“What they really want is to keep the issue alive to stir up racism and fear among white voters. Their hope is that white voters in general, like much of the Trump base, will see immigrants and people of color as the enemy. That fear plus fear of socialism and communism and the fear that Democrats are the party of all those “invaders” and “socialists” seems to be the way they want to go for the 2020 Trump re-election campaign. And even if Trump is impeached the strategy will work, they hope, for the rest of the Republican Party. The phony “national emergency” helps lay the groundwork for this racist strategy while, at the same time, testing just how far the president can go in overthrowing constitutional norms.”

Pro-Latino groups in the US have certainly expressed concern that, whether or not the wall gets built, Trump is drumming up a racist agenda with more money for beds in detention centres and a massive increase in agents to run down undocumented migrants.  The scapegoating of the Latino community as criminals certainly appears to be a key focus of the funding package and one which representatives of the Latino communities in the US intend to vigorously oppose.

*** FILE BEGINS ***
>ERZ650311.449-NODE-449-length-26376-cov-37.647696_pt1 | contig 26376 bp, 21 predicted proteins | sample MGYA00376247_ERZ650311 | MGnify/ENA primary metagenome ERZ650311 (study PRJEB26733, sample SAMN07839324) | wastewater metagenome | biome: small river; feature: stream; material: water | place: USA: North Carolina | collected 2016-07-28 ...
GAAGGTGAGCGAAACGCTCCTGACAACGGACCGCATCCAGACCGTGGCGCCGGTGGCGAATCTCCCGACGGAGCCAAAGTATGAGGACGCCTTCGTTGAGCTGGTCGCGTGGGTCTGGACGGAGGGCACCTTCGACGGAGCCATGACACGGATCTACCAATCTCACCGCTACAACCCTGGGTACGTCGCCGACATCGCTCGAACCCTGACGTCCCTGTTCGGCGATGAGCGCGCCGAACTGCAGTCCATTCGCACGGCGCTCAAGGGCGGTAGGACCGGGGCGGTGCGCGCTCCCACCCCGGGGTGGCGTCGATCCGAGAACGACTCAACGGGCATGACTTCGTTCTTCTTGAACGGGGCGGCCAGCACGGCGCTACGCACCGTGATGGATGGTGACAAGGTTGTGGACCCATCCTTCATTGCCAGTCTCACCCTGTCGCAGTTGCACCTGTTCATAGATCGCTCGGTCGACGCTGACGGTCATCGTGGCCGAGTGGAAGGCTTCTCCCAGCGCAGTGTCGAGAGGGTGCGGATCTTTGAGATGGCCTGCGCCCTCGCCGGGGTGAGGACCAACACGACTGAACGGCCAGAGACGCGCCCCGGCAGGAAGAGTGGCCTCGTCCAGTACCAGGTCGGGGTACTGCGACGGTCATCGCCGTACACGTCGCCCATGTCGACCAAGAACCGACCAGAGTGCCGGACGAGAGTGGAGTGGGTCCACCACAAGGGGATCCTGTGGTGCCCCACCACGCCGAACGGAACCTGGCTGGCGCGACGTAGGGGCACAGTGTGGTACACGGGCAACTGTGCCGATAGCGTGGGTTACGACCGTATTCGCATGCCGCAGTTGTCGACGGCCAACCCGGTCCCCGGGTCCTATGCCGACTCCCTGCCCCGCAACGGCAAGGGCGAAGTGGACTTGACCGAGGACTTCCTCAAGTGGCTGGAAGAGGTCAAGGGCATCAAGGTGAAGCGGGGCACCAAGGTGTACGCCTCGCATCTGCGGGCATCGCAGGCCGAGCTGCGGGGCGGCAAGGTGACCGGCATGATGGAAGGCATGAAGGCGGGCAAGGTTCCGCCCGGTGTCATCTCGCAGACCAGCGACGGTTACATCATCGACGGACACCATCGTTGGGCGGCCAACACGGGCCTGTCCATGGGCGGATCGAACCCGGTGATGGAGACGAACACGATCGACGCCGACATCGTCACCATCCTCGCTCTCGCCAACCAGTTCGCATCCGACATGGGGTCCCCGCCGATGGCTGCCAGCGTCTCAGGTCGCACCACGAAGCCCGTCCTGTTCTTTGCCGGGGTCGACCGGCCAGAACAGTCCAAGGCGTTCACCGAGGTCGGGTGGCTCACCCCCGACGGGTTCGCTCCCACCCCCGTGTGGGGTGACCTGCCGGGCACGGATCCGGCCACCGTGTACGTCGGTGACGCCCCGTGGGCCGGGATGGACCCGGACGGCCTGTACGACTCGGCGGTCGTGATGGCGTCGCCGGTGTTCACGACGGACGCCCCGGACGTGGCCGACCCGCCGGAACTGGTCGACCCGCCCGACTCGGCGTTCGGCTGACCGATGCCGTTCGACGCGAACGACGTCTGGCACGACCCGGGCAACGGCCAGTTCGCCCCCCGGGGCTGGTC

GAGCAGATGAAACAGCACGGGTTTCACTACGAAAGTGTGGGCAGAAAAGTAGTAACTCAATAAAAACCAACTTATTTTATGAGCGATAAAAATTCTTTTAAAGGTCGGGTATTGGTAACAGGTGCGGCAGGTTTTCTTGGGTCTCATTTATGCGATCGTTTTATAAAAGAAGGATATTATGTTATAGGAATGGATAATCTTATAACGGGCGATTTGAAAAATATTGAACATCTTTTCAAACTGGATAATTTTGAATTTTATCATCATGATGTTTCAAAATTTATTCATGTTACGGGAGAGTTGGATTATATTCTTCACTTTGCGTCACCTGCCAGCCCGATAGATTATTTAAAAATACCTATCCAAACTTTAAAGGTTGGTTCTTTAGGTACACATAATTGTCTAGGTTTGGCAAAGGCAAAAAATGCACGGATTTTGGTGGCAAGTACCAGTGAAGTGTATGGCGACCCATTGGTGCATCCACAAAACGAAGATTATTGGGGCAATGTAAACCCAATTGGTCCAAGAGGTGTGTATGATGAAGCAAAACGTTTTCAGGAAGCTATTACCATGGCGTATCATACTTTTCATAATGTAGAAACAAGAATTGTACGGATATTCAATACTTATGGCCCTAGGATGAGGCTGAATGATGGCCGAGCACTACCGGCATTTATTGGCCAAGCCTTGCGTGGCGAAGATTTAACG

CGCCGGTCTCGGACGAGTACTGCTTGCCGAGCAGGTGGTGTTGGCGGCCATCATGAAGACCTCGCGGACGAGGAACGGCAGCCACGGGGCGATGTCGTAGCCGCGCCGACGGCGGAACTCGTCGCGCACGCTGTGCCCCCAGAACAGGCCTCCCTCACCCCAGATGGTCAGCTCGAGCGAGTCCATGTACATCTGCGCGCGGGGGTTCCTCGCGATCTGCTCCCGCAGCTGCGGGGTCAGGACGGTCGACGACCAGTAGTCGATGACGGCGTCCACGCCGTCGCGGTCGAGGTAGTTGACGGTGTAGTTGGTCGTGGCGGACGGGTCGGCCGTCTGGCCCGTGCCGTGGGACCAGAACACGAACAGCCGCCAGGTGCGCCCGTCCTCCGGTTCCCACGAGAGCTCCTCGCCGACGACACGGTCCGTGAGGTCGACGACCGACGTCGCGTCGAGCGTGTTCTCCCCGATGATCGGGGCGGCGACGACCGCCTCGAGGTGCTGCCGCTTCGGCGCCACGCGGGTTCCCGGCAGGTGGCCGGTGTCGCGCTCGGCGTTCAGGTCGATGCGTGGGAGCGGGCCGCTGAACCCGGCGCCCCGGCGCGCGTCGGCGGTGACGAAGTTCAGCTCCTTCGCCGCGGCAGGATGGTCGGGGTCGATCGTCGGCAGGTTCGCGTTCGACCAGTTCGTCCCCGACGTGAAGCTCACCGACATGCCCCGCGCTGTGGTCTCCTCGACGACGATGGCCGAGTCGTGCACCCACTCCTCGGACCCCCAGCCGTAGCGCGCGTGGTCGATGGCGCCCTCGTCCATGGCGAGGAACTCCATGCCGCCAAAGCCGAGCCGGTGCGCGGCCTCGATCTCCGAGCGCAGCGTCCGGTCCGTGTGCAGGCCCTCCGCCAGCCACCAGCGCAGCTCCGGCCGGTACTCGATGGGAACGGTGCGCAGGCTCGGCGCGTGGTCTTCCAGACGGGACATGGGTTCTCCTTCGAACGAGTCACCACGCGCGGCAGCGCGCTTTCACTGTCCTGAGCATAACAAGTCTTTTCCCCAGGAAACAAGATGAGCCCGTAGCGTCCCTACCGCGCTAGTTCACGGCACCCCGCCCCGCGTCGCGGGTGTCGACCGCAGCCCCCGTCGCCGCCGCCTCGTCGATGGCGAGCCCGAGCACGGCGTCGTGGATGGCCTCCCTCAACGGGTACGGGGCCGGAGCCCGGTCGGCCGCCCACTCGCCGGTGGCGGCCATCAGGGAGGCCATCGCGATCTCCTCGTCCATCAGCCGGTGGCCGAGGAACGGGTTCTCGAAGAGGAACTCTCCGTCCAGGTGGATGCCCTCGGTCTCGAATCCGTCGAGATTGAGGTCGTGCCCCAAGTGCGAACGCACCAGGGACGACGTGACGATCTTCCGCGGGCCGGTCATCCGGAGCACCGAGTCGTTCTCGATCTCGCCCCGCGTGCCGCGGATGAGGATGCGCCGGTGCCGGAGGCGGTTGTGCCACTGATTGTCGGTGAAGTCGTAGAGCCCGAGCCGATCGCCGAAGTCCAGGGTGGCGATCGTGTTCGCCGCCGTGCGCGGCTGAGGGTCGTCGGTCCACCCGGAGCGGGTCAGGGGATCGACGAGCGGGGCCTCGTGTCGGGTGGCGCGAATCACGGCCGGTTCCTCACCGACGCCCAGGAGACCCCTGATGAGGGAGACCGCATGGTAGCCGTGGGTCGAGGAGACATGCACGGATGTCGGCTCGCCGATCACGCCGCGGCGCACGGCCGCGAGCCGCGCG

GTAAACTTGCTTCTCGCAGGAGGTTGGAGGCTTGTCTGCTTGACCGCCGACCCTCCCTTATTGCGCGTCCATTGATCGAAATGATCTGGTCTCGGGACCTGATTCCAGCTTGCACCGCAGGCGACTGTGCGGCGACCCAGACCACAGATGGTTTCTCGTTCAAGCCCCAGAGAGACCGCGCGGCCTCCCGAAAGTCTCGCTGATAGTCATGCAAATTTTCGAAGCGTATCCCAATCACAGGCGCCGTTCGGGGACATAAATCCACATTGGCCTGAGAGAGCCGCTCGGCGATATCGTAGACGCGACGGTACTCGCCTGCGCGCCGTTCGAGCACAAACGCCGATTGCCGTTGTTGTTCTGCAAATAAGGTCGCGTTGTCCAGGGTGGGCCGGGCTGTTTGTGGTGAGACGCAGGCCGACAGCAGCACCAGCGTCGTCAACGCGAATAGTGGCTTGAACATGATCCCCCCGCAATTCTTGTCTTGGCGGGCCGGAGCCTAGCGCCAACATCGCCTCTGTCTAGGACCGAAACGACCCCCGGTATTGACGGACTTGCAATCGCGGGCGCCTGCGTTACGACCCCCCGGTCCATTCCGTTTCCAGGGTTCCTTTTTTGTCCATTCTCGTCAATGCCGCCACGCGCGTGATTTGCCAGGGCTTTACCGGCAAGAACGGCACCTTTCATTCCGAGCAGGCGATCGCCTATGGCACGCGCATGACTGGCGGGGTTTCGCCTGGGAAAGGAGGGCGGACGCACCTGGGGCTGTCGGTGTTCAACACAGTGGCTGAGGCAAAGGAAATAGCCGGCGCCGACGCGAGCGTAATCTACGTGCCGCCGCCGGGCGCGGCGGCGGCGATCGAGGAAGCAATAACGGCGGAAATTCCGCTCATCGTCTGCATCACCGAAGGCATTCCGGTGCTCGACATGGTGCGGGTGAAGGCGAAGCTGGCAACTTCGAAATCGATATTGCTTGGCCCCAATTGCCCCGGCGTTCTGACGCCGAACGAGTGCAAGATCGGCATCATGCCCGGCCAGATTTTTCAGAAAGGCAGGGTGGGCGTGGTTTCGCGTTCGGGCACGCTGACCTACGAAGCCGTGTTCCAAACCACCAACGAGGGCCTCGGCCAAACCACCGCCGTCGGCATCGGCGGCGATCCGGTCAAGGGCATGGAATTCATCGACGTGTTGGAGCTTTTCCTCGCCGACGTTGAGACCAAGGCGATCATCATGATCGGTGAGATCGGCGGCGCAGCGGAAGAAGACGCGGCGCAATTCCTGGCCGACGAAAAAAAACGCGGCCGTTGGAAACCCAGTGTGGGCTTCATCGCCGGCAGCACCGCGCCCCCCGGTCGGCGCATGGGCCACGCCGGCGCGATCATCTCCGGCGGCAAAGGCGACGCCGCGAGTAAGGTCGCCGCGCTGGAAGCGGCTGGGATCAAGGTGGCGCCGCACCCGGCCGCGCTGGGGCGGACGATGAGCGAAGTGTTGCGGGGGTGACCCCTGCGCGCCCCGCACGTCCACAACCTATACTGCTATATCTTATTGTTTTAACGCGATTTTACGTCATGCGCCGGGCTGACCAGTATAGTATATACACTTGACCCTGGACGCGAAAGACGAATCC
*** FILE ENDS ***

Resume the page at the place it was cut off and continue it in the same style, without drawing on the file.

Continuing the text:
Trump himself has been his usual blasé self, announcing in a press conference,

“We will have a national emergency and we will then be sued, and they will sue us in the 9th Circuit, even though it shouldn’t be there, and we will possibly get a bad ruling and then we’ll get another bad ruling and then we’ll end up in the Supreme Court.”

Clearly Trump is relying upon the conservative Supreme Court to go his way but, even without this outcome, the legal wrangling will no doubt fuel his re-election campaign as 2020 approaches.  Without a single brick being laid in the building of a wall Trump’s racist agenda will set the tone for the next battle for the White House.  The Democrats will need a determined and pro-people based campaign to make sure the Trump bandwagon does not gather momentum.